Key messages from the National Apology to Victims and Survivors of Institutional Child Sexual Abuse

Content type
Short article
Published

November 2018

Researchers

Nicole Paterson, Adam Dean

A national apology

On Monday 22 October 2018, the Prime Minister of Australia Hon Scott Morrison MP delivered a national apology to victims and survivors of institutional child sexual abuse at Parliament House, Canberra. The apology was made in response to the Royal Commission into Institutional Responses to Child Sexual Abuse, which delivered its final report to parliament on 15 December 2017.

The national apology, developed through consultation with the survivor-focused National Apology Reference Group and communities throughout Australia, was delivered on behalf of the nation for failing to protect these children from institutional abuse.

The Prime Minister acknowledged the widespread failure to protect these children from abuse and the failure to respond appropriately when the children reported their abuse. ‘As a nation, we confront our failure to listen, to believe and to provide justice. And again today, we say sorry. To the children we failed, sorry’ said the Prime Minister. The Prime Minister also acknowledged, and offered an apology to the parents of the children who were abused, the whistle-blowers and the family members who have been impacted by the abuse and its cover-ups.

A full transcript of the apology is available on the Prime Minister of Australia website.

Australian Government’s response to the Royal Commission

In June 2018, the Australian Government tabled its formal response to address the findings and recommendations of the Royal Commission into Institutional Responses to Child Sexual Abuse. The national apology formed part of the Australian Government’s response. The Royal Commission’s key findings and recommendations highlighted:

  • Child safety as a national responsibility
    The Royal Commission found that the Australian Government should develop and establish a national strategy to prevent child sexual abuse, to be undertaken by a proposed National Office for Child Safety.1
  • The need to implement child safe standards
    The Royal Commission found that regulatory oversight and practice should be improved to facilitate the implementation of Child Safe Standards in institutions to ensure they create environments that are safe for children, including online environments. Child Safe Standards aims to ensure that ‘children are valued, their rights are respected and their best interests are paramount’. 2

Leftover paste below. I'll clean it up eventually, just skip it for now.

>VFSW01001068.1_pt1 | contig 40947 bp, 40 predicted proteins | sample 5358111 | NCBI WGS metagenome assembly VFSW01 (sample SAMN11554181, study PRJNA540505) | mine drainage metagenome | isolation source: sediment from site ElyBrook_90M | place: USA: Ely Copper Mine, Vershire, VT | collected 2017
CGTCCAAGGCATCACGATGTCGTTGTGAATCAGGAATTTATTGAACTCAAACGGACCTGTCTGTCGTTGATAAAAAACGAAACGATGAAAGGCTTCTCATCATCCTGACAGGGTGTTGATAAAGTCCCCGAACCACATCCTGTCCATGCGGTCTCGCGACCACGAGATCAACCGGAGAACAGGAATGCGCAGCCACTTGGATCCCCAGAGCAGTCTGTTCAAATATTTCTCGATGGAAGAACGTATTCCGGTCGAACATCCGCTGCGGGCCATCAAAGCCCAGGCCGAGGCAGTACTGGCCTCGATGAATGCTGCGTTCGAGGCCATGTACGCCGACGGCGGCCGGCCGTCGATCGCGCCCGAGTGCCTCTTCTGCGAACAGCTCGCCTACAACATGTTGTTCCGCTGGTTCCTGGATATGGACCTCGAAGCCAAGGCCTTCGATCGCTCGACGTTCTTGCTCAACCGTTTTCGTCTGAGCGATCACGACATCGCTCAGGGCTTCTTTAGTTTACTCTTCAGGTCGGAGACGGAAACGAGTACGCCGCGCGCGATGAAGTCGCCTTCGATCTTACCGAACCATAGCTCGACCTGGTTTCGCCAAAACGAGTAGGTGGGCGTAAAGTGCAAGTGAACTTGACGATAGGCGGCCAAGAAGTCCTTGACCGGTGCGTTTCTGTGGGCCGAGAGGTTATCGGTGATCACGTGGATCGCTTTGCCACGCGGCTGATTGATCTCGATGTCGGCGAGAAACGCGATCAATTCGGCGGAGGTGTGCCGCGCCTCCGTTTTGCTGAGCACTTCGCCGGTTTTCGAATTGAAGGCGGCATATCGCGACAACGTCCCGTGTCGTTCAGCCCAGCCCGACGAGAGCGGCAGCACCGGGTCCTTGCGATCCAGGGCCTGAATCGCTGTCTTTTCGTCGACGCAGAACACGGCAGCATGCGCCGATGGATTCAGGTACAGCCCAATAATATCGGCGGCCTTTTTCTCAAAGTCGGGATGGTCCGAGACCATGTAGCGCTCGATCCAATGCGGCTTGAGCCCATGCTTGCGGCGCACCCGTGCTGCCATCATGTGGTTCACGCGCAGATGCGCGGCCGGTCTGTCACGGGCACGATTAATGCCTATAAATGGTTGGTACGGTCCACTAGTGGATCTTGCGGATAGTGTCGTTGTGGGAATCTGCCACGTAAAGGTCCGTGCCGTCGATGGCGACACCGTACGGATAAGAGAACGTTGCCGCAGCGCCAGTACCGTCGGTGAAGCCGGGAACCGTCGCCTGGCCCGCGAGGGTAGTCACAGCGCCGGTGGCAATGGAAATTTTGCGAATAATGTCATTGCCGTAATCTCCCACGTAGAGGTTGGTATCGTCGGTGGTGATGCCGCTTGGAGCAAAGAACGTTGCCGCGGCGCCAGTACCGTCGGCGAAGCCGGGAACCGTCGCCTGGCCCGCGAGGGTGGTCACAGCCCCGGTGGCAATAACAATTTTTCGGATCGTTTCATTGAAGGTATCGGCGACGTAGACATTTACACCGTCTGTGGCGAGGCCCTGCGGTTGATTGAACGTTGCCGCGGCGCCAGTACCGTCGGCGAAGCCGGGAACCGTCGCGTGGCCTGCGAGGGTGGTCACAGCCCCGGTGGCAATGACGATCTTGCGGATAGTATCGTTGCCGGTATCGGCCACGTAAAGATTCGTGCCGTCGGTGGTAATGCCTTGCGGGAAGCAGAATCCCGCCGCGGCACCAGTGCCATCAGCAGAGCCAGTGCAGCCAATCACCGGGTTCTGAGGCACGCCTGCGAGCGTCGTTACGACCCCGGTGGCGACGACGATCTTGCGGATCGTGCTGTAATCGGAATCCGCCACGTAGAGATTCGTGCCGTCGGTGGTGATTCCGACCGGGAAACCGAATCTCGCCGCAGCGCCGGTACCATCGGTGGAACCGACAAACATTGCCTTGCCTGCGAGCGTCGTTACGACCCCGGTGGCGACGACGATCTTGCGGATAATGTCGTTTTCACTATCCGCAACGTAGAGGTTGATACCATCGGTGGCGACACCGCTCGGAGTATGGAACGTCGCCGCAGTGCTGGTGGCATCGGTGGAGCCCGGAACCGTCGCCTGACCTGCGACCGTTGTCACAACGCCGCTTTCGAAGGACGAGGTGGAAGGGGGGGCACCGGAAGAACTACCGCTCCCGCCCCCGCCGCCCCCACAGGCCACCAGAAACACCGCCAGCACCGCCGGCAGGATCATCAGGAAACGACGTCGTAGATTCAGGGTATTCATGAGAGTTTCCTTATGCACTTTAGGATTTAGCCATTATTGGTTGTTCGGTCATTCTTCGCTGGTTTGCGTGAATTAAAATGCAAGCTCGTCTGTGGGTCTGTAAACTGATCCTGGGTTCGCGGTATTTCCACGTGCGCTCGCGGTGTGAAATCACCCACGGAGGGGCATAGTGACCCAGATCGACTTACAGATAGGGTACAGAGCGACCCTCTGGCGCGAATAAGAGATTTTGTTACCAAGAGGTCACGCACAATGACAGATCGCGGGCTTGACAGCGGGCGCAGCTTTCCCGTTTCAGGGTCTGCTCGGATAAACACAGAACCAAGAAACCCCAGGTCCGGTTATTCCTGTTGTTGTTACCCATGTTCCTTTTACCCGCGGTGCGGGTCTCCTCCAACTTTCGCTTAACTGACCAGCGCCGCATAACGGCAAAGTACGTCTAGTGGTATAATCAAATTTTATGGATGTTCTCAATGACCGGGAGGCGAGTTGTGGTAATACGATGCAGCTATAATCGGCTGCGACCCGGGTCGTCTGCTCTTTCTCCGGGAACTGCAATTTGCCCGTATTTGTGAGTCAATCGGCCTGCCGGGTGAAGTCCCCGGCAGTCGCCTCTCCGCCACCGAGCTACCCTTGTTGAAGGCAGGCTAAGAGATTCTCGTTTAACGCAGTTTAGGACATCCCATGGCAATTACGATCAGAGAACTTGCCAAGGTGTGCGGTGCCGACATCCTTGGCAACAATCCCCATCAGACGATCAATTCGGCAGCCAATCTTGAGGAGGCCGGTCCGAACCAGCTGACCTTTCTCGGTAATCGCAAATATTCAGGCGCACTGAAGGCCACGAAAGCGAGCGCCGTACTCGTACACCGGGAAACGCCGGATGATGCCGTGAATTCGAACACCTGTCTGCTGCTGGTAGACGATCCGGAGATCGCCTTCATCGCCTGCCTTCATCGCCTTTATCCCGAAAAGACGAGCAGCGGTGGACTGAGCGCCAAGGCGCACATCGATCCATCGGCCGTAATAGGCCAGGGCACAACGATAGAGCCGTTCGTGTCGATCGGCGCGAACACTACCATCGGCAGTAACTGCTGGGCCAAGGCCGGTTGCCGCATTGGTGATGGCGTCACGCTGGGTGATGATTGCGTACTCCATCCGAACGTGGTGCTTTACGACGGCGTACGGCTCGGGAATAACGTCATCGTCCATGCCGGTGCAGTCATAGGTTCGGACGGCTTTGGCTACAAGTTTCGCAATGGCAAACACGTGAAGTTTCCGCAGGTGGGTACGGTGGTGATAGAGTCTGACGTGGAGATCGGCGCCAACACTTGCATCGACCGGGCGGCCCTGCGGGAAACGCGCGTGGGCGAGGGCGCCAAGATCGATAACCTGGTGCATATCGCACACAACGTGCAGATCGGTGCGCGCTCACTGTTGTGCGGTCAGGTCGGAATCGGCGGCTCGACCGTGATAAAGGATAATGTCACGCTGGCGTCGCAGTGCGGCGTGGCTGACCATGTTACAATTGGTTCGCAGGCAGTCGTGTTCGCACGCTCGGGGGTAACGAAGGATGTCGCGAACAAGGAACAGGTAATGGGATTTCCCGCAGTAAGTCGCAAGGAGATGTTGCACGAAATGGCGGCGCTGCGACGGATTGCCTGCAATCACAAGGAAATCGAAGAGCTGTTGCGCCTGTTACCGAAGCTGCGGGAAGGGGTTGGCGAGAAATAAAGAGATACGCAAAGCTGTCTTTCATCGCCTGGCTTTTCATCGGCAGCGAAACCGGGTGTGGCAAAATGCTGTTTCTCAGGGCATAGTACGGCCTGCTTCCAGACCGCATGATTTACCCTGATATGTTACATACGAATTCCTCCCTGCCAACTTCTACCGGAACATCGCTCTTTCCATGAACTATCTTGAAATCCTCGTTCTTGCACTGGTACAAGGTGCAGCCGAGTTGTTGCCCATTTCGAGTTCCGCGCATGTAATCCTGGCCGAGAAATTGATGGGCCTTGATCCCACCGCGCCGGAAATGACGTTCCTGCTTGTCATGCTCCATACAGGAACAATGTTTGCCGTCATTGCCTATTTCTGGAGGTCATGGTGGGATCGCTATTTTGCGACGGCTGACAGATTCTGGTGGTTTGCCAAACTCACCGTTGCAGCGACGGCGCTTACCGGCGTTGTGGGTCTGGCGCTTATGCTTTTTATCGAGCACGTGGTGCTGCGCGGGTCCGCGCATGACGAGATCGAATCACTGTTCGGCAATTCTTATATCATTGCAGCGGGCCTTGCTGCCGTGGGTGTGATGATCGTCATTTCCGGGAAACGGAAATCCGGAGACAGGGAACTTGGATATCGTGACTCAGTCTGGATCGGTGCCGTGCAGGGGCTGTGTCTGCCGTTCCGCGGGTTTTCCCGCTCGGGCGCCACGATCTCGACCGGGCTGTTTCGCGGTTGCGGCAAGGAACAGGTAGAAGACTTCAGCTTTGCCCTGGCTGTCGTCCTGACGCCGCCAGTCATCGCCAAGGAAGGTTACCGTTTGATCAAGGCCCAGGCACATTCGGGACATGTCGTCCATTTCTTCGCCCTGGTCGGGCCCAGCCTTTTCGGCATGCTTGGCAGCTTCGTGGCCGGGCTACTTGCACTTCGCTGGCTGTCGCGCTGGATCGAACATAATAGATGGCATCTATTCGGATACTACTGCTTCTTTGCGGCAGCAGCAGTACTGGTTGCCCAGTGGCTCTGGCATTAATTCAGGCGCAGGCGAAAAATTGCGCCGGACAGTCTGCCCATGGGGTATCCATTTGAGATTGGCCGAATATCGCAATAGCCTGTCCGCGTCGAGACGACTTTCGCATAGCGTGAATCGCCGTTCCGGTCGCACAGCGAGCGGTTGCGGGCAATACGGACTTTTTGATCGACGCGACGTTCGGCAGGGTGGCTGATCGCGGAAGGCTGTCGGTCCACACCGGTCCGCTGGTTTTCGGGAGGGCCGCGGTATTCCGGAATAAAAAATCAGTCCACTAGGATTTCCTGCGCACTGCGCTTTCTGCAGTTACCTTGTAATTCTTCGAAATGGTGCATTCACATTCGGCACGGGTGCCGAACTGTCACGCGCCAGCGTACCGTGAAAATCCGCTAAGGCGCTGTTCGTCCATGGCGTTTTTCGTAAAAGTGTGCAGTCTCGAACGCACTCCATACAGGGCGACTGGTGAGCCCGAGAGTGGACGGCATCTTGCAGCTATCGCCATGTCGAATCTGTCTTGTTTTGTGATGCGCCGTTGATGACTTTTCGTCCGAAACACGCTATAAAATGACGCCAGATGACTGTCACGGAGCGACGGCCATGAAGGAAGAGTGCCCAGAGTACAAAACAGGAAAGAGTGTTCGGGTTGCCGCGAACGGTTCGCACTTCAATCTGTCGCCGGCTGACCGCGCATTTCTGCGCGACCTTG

• The importance of believing children 
    The Royal Commission identified many barriers to children disclosing abuse, including being disbelieved or even punished as a result of a disclosure. The Royal Commission found that adults need be educated in recognising and responding appropriately to behavioural signs or a disclosure of abuse.3
  • Potential for a genuine apology to have a therapeutic benefit
    The Royal Commission found that a genuine apology from institutions responsible for past abuse was important for many survivors to achieve a sense of justice and recognition.4 A genuine apology that includes acknowledgement of the facts and acceptance of responsibility can play a therapeutic and restorative role in the recovery of (some) victims.5

The Australian Government has accepted, or accepted in principle, 104 of the 122 recommendations that have been directed wholly or partially to the Australian Government, with the remaining 18 under further consideration or listed as noted.

Key measures announced by the Australian Government include:

More information about the Australian Government Response to the Royal Commission into Institutional Responses to Child Sexual Abuse is available on the Attorney-General’s Department website.

Related resources

Feature image supplied by the Attorney-General’s Department.

Share